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Can The EPPP Solve England’s Home-Grown Premier League Problem?

This feature was written as part of a university project called #StateOfTheGame, focusing on England’s problem at developing youth players ahead of the 2014 World Cup. You can view the full article with graphics and images here.

The number of English players in the Premier League is decreasing rapidly. The opulent claim of producing the most exciting football league in the world came with sacrifices in the form of the national squad and opportunities for our native youngsters.

According to statisticians Opta, English players account for less than a third of minutes played in the Premier League. Just 32.26% of minutes played this season in England’s top flight have been by home-grown players compared to just over 35% in the 2007/2008 season.

This figure is the lowest in Europe and the second lowest in the world, with only Canada’s top domestic league fielding less home-grown players (22.4%).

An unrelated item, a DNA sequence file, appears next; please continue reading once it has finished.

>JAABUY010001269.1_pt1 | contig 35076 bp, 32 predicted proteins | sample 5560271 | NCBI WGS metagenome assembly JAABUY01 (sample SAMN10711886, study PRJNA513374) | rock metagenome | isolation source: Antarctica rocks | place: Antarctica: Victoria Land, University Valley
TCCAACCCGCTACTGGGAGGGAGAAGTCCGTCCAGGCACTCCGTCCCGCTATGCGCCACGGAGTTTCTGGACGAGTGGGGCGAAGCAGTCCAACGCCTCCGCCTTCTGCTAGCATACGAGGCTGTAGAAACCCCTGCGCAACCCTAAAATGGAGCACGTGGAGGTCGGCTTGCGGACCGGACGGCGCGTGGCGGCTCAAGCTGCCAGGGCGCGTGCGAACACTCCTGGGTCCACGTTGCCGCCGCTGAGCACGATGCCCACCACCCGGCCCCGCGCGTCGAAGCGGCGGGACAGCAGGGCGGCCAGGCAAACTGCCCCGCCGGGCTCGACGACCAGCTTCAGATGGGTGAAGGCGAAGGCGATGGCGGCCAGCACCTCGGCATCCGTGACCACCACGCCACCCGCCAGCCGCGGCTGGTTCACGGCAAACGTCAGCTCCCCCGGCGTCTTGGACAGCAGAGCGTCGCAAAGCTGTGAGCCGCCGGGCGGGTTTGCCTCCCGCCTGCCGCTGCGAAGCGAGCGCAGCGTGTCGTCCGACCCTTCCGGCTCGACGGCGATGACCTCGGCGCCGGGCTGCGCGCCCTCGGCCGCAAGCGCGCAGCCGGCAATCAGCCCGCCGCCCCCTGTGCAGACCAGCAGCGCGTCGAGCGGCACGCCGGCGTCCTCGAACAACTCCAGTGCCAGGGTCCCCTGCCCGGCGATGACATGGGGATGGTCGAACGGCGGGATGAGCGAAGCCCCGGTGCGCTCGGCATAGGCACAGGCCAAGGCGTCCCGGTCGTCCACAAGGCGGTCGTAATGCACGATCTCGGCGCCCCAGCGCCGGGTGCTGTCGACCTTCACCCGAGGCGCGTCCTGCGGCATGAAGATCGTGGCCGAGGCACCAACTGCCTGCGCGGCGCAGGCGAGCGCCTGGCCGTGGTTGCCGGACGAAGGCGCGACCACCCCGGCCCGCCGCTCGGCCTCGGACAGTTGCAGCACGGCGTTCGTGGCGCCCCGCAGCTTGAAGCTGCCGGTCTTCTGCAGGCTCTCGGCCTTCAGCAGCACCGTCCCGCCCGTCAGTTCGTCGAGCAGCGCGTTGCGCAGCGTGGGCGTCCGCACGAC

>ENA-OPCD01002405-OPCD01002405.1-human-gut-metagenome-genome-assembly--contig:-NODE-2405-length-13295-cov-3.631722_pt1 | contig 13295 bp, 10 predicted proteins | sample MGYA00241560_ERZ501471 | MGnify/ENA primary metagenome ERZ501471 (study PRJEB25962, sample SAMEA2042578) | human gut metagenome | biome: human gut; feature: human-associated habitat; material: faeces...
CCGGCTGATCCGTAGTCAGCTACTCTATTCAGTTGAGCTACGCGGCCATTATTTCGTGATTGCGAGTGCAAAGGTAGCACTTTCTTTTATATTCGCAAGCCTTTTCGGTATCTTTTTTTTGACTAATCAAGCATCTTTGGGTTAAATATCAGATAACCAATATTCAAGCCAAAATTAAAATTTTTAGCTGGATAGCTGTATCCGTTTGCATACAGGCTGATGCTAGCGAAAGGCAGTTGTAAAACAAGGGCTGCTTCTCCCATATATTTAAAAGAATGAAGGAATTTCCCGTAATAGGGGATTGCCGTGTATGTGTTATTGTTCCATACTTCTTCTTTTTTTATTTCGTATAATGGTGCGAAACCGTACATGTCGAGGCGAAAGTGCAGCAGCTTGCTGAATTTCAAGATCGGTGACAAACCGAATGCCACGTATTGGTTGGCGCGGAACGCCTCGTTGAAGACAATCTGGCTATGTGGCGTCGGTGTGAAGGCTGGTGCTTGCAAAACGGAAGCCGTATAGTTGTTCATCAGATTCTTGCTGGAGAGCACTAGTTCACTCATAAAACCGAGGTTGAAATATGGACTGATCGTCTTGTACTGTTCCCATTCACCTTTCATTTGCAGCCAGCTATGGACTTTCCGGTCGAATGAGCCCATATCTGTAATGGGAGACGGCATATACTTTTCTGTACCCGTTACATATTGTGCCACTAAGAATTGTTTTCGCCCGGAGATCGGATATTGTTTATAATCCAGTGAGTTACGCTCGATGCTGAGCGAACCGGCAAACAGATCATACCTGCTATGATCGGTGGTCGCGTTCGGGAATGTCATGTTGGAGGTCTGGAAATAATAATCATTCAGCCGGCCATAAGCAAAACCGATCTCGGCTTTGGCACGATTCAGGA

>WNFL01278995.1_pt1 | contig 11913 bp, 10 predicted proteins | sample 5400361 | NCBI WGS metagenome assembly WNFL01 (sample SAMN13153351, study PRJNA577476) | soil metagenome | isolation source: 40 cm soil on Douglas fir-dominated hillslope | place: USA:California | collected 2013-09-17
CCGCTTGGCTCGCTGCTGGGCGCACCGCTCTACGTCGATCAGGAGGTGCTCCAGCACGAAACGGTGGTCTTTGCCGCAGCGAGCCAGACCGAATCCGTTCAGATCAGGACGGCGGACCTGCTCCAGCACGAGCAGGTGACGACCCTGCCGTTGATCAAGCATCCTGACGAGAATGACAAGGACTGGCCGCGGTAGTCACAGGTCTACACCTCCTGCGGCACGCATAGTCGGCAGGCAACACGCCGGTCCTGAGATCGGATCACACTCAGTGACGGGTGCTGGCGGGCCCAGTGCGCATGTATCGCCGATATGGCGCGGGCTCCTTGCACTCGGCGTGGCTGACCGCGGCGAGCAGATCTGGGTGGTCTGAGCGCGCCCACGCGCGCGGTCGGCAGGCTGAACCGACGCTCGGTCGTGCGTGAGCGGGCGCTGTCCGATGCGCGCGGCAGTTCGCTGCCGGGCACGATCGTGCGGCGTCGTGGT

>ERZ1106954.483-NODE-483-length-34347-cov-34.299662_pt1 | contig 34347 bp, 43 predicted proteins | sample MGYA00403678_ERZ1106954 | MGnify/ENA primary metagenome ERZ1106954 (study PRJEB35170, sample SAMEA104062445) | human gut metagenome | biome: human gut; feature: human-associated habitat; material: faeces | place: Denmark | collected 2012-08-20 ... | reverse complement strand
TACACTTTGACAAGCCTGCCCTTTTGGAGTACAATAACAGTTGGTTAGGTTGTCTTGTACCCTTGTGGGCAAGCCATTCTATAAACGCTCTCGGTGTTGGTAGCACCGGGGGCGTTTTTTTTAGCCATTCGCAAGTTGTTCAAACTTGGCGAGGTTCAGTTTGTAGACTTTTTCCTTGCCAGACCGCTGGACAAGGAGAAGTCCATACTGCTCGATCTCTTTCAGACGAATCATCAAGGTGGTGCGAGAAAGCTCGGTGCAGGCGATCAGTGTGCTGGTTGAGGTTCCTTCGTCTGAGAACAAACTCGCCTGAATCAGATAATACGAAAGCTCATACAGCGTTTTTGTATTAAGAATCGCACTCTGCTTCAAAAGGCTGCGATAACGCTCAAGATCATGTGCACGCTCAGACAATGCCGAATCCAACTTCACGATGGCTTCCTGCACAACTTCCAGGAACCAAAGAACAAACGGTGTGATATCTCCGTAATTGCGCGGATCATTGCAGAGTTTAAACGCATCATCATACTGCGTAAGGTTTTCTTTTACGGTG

England’s European rivals in major competitions are giving far more players minutes in their top leagues. The study found that 50% of Bundesliga players are German, 51.1% of Ligue 1 players are French and 59.4% of La Liga players are Spanish.

The solution (or perhaps not)? The Premier League’s new Elite Player Performance Plan (EPPP). The intention of the EPPP is to produce more English youngsters at Premier League clubs by easing restrictions on the distances that players can move between clubs. Under the old rules, academies could only sign players within 90 minutes travel of their training facility, meaning larger clubs could only sign academy players within a certain ‘catchment area’. The new system allows any club to sign any academy player with a fixed transfer fees, of which Football League clubs have criticised for being too low.

But Football League clubs aren’t the only ones criticising the new system. Dr Richard Elliott, Director of the Lawrie McMenemy Centre for Football Research at Southampton Solent University, believes a focus on getting the best players in Premier League academies is a erroneous move. He said: “My major concern with the EPPP is that it favours the rich clubs. It’s not always the case that the best players have been produced by the richest clubs. Sometimes it has been the clubs with the most fairly modest incomes that have produced the best players, so I don’t think necessarily the system permits the development of players in the best ways.”